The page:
GDC 2018 VFX Bootcamp: Panel and questions

I see, thanks for the clarification.

It’s totally fine. :blush: You can write it down on google doc and share it with everyone or whatever method you prefer will do too! Thank you!:innocent:

1 Like

YES PLEASE! I’d love that :slight_smile:

Seconded! (insert stuff for minimum characters here)

The moving beyond sprites idea is defintely something that would be interesting.

It would also be interesting to hear from our counterparts in Asia since their effects can be quite different from what you see in western games. Stuff like the Naruto, Dragonball and @Cokey_Lis vfx.

What the most useful improvements to your toolsets have been, have you found faster ways of creating realtime vfx through small or large improvements to your vfx editing systems / curve editors or binding/hookup systems as far as authoring fx faster. For example, the game I work on has existed for about 15 years now, and we recently overhauled our curve editor (for probably the third time in the game’s existence) and now we can pause and scrub through the effects timeline to author it to perfect precision, whereas before this would have been impossible due to the old tools. The scrubbing of course doesn’t work great with particles but for everything else it’s great. What have been the greatest improvements in your toolset you’ve seen?

1 Like

Tiling Caustics I guess you could consider a type of noise pattern is insanely useful for these purposes, you can make almost unending variations of them, that all can end up looking beautiful, and weaving in specific and identifiable noise or patterns into them can convey different things you want to come across. This type of stuff is kind of the base layer to all the effects in eve online. Insanely useful, would love to hear clever things others have done with them.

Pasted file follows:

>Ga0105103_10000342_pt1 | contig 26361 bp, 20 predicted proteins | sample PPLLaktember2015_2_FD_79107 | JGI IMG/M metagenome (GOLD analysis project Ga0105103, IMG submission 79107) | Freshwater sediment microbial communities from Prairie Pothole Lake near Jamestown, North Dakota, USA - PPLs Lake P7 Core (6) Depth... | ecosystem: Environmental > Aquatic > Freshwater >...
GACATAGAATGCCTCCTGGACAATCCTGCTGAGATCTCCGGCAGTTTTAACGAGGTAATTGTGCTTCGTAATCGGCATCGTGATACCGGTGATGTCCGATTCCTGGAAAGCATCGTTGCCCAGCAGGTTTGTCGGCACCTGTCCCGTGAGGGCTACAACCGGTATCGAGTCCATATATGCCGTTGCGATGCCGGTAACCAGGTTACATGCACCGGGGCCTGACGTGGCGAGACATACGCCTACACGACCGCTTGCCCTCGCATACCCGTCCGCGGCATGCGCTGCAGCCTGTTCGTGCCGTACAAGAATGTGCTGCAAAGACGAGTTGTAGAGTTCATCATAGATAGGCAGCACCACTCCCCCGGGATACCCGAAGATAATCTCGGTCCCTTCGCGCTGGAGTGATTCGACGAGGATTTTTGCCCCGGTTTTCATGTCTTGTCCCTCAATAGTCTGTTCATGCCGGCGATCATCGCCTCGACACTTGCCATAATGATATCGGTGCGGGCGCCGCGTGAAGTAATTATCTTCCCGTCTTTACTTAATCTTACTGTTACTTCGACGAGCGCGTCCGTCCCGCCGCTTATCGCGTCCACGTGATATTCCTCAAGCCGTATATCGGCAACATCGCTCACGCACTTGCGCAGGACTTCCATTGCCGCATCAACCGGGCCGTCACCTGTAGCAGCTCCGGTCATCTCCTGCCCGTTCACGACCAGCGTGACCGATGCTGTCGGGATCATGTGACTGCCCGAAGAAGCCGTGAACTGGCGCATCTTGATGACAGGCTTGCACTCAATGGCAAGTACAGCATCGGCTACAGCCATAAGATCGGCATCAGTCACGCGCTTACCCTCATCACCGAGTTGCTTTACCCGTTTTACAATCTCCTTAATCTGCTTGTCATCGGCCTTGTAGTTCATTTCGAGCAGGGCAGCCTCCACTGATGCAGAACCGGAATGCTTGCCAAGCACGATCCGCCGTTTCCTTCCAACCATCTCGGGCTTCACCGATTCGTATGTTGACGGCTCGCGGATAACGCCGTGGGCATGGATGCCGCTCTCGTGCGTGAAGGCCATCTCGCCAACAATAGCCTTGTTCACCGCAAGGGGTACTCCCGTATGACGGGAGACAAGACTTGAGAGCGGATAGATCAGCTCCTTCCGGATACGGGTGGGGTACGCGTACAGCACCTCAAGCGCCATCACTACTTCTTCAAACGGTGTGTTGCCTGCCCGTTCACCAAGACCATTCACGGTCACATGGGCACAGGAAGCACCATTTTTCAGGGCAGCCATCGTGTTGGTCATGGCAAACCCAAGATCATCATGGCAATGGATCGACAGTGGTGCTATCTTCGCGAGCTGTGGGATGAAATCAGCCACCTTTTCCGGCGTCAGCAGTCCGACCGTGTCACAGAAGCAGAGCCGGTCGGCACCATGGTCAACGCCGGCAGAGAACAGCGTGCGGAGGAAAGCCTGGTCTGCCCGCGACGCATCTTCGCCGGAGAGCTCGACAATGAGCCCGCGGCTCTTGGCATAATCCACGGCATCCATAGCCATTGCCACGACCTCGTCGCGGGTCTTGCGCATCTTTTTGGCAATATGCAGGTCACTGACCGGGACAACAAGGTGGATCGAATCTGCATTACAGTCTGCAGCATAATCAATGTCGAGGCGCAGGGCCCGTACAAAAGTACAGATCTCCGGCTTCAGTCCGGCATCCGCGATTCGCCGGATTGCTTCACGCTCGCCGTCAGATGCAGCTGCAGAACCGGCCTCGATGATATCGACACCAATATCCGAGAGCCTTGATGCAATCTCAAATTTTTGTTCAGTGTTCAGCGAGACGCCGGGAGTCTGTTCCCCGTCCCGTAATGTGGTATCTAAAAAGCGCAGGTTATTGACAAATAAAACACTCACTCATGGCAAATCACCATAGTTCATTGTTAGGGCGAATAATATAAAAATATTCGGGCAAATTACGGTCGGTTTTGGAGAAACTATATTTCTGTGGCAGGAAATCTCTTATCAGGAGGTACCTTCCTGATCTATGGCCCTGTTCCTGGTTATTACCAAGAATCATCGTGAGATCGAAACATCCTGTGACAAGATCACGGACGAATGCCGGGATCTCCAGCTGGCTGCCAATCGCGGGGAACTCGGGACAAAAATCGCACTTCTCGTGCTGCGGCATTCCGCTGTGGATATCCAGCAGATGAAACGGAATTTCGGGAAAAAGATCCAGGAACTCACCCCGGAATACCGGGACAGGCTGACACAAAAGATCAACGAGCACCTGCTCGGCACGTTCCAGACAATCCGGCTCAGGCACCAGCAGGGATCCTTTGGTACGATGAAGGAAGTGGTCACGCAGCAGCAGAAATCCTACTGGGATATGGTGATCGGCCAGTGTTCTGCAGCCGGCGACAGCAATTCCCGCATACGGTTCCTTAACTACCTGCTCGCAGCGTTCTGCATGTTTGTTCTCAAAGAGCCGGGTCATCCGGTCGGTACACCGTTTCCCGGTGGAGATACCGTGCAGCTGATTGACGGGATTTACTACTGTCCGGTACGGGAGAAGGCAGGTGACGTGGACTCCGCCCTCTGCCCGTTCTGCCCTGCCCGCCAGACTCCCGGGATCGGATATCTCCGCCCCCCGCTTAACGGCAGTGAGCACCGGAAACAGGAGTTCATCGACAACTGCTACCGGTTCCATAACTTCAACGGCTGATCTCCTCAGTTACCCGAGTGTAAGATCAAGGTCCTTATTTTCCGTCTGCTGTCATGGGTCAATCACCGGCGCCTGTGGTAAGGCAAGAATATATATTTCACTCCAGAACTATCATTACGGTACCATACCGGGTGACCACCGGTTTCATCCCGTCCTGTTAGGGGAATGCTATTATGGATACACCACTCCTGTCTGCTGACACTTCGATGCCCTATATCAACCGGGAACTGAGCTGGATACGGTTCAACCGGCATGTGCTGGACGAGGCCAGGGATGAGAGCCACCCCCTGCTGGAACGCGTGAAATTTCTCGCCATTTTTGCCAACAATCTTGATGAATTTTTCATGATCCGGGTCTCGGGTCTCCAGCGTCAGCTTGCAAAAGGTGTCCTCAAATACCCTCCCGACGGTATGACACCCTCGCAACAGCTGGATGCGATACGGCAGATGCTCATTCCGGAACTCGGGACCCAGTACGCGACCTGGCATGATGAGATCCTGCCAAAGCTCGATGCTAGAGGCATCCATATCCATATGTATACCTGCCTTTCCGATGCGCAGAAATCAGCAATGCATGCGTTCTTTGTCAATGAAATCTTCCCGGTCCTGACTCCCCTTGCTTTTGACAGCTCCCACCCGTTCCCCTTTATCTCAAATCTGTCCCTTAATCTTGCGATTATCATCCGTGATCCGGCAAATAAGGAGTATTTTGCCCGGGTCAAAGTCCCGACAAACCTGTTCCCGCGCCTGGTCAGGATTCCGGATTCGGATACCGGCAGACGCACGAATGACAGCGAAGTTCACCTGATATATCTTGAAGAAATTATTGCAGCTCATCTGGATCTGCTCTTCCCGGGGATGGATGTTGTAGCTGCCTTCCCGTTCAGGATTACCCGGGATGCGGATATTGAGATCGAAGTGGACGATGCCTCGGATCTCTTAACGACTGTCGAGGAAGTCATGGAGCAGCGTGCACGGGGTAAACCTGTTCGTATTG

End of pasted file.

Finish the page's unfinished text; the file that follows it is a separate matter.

A good caustic pattern (especially one with nice rainbowy chromatic aberration) is super useful! I’ve gotten a lot of work out of a particular material that I usually call something like “noise flare” that is noise with radial UVs and various procedural masks. I use it in everything from shockwaves to impact flares to muzzleflashes to dirt poofs. I regularly clean up overdraw-y flares with a carefully made noise flare and get a bunch of free randomization for the trouble :slight_smile: f

Probably the single textures I’ve gotten the most out of was intended as a tiling blood clip-out mask, but I use it has ended up a lot of places due to being nicely stringy and having a broad range of value.

1 Like

I wonder if part of the issue is less about “hoarding knowledge” and part of it is that a lot of studios have custom VFX tools so maybe we don’t think generally enough about process or even end goal? instead we think about how we do stuff our specific tool sets and don’t think that’s useful to pass on? maybe? lol.

I think it can be really useful to hear about features that other custom tool sets have, since it might be something that you are not even thinking of. I know at my studio having new artists join the team has helped our tools get better simply because of feature requests that they have made. Stuff that we had totally been missing out on, but now rely on.

1 Like

I don’t think this is the case. Guerrilla Games uses their own engine (I believe) and they still share a huge chunk of documentation on their techniques. The huge motion vectors thread on here, and Klemen Lozar’s breakdown and conversion of that info into UE4 terms, is thanks to them sharing. They also shared their entire process for Horizon’s procedural clouds and weather system. When I saw people first start talking about the motion vector stuff though, there were a few who chimed in that they had also been using that technique for years, or on project XYZ.